christianity ethics philosophy theology

father god

All speech about God uses metaphor (so does all speech about the universe, but that’s another post).  One basic idea is that God is like a Father.

Leaving to one side the less-noted ‘problem’ of good, the more-noted ‘problem’ of evil (among other things) would suggest that God is one abusive, tyrant, dictator of a Father.

I don’t mean to skip cheerfully over real pain of real people in really tough situations, but I’ve learned at least this from my less-than-two-years of fatherhood.  Pain and mistakes teach us and grow us (if we let them).  This is basic stuff, and I claim no profundity.

I want Thomas to grow up and learn.  One basic example would be that he has to fall over and over again to learn to walk.  Giraffe mothers (apparently) stand over their young ones and sweep their little feet out from underneath them – so that they learn to get up quickly and can better escape attacking predators. Maybe I’m not as loving as a mum giraffe, coz I don’t like letting Thomas fall.  I was nervous as heck-fire watching him (and encouraging him by counting each step) walk up our concrete steps the other day.

Anyway, the long and short of it is that allowing bumps/scrapes/falls/tears/sores/pain/etc. is not at all antithetical to being a good father.  In fact, I’m fairly convinced that a father who protects his child from any/all pain is probably an insecure, fearful, selfish father.  I take no delight in the pain Thomas goes through in any specific case, and I am persuaded to think that God takes no delight in our pain either.  But what I do know is that his life (and ours) is bigger than and will benefit from those brief moments of pain which I choose (and God chooses) to allow.

In this context of real, down-to-earth life – dad-hood and son-hood kind of life – the main point of the philosophical ‘problem’ of evil (the pastoral problem of evil is quite another thing) just feels like impatient thinking to me.  You can look at the world (for example, the evolutionary process) and ‘see’ a lot of death, pain and apparent pointlessness.  The author of Ecclesiastes and not a few psalmists certainly did.  But you can also ‘see’ life emerging out of that death, maturity out of the pain, an appearing plan out of the apparent pointlessness.

6 replies on “father god”

Don’t you think there is a rather large gap between a bump/bruise/scratch (which your body can heal itself rather well from unless you’re a haemophiliac) and cancer/starvation/death/[insert horrible disease here]?

The ‘problem of evil’ isn’t that god doesn’t protect us from every little piece of harm, it’s that if he is willing and able (and loving), why do such things as cancer, parasites etc. even exist? They existed long before humans came onto the scene so ‘the fall’ isn’t an excuse (as young earth creationists seem to think it is).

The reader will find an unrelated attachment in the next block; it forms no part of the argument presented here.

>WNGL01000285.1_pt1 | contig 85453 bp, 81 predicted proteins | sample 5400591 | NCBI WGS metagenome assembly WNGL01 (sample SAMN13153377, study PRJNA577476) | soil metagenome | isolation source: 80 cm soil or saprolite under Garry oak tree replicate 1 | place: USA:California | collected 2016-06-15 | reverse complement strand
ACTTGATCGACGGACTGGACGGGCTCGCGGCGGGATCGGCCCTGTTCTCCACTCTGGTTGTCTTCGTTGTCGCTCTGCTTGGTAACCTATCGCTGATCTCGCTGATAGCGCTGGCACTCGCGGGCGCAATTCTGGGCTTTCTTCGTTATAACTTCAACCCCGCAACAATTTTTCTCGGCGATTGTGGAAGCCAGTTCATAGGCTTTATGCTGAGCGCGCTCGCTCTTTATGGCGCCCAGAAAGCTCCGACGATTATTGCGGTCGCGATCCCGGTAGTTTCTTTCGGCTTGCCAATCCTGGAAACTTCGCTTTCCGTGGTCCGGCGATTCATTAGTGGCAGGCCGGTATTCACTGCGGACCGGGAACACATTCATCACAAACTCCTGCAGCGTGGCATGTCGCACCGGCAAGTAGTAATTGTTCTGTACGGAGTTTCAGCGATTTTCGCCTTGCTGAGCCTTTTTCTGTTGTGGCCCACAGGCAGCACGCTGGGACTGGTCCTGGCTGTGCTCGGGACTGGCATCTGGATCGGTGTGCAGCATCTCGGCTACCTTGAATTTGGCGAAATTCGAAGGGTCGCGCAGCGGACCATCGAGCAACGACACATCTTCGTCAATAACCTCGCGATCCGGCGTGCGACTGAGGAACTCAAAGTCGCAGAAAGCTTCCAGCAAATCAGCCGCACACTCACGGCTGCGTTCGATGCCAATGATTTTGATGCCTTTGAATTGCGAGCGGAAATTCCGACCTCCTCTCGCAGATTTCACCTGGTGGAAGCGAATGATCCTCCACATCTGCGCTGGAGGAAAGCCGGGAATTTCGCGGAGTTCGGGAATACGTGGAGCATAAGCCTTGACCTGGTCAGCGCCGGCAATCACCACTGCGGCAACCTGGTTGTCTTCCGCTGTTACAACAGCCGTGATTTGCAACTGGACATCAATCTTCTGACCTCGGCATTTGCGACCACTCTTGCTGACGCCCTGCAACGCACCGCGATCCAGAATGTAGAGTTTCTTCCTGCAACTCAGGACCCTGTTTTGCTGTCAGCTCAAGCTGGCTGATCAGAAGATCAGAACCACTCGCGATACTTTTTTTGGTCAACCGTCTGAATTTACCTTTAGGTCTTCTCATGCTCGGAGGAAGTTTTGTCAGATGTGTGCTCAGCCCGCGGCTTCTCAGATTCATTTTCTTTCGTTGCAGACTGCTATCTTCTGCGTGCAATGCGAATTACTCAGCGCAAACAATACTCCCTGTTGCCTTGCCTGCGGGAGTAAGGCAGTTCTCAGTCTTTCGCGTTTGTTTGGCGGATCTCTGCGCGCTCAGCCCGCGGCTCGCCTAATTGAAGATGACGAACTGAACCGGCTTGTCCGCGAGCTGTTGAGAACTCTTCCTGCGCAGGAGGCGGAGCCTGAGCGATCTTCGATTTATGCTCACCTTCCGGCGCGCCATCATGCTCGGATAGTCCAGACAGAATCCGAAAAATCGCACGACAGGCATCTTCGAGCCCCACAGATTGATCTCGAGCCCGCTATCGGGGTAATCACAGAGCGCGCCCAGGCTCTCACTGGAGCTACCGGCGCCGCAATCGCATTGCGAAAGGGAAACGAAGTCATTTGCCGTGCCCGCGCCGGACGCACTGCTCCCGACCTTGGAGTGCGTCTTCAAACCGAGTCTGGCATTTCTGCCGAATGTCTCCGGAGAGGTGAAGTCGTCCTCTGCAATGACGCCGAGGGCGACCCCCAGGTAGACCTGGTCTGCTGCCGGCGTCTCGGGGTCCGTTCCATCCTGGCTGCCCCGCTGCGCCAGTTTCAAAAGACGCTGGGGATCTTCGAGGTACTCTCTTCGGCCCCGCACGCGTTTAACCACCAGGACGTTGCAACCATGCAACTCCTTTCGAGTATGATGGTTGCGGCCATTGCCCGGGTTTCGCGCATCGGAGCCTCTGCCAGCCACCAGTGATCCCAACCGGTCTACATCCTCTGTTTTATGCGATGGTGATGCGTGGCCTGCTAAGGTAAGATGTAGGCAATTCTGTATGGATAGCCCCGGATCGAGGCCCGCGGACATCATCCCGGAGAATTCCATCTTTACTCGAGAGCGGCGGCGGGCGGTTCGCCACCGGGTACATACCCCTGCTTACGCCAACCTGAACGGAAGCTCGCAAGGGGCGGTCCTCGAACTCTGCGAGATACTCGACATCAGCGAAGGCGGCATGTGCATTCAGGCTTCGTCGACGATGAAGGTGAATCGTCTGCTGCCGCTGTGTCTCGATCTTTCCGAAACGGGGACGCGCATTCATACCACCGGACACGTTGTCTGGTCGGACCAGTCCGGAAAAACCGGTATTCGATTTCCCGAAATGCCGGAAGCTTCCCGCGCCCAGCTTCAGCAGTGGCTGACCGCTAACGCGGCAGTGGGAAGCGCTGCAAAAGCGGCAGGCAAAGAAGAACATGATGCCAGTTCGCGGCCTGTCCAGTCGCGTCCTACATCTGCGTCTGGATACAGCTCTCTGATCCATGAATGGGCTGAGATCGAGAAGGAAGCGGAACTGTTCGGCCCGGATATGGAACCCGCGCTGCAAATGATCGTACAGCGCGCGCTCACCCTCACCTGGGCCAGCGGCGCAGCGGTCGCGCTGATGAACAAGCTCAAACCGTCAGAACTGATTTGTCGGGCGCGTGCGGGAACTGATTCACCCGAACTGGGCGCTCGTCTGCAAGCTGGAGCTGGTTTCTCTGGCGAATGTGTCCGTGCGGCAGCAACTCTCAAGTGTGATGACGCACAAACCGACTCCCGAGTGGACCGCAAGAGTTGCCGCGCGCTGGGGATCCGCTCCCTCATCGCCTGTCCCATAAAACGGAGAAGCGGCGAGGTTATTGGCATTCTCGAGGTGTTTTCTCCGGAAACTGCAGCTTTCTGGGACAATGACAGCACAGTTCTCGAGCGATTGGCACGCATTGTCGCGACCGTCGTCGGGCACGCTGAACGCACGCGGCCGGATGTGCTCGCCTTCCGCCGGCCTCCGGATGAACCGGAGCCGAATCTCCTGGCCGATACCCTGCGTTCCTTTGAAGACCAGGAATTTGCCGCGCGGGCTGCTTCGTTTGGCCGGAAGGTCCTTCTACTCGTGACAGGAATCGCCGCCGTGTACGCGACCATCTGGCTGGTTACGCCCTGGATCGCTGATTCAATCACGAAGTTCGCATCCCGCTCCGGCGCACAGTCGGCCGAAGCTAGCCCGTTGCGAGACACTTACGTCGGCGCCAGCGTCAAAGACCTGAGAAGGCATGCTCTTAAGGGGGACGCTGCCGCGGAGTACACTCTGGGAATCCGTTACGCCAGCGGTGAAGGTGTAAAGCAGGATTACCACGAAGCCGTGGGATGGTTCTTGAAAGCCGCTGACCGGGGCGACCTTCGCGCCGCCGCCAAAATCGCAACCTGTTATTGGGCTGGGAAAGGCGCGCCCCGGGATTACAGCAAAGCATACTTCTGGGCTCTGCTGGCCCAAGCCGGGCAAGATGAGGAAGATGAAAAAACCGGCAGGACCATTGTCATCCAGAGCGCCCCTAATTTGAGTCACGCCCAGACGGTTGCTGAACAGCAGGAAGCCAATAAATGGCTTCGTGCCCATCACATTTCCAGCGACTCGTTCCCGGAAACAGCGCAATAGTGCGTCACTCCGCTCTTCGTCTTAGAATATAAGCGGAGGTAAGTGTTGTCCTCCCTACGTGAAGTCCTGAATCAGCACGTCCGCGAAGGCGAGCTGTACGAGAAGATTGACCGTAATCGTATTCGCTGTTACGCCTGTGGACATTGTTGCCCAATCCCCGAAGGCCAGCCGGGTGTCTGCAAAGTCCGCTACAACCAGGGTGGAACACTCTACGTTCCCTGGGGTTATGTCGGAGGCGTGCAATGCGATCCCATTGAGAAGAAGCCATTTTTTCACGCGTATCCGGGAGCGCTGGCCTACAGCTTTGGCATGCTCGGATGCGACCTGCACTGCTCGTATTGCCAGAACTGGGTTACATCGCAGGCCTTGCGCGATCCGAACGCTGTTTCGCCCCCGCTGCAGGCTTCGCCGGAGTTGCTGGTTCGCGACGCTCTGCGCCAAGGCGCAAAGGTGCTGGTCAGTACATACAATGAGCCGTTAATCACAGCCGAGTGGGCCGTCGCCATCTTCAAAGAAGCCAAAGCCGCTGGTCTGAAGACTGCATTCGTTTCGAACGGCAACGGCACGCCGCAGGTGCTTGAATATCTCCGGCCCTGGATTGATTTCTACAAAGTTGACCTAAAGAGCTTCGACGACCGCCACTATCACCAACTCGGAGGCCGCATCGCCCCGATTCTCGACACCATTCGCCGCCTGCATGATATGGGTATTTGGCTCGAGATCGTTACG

-KJ Moodie

re gap between bumps/cancer:
no analogy is perfect – including the above one.

re explanation for cancer, etc. & ‘fall’, etc:
related to the above post would be that God the creator has given a very real freedom to all of creation – not just humans. everything from Qualia to Quantum indeterminacy speaks of this. God is not a micromanager.
And yes, I don’t think evil before humanity is at all problematic. Even a 6-day young-earth creationist believes in evil being around before the fall.

I’m familiar with the YEC understanding. I never suggested that parasites are free in the volitional sense (i.e. that they ‘choose’). The idea is that reality is a mixture of chance and necessity (order and chaos, etc.). Natural phenomena nor human persons are ‘micro-managed’. Neither, it seems, are they free to do whatever they want – laws regulate them, etc. In this ‘freedom’, things like asteroids, cancer and tsunamis are to be expected.

Going back to your original analogy, if your son was to pick up a poisonous spider that if it bit him, would cause excruciating pain and necrosis, you would certainly want to prevent that from happening, preferably by stopping the spider from biting him in the first place. You would be willing, able and acting out of love and compassion by preventing it from happening, and no one (sane) would ever fault you for doing so. There lies the problem of evil, best summed up by Epicurus.

“Is God willing to prevent evil, but not able?
Then he is not omnipotent.
Is he able, but not willing?
Then he is malevolent.
Is he both able and willing?
Then whence cometh evil?
Is he neither able nor willing?
Then why call him God?”

If we’re to press the analogy (probably beyond use), God has given my son ME to protect him from spiders. He has given humanity each other to help. This is the domain of moral evil, and it’s not much of a philosophical problem. Natural evil is more interesting of a topic – which I hinted at my views above.

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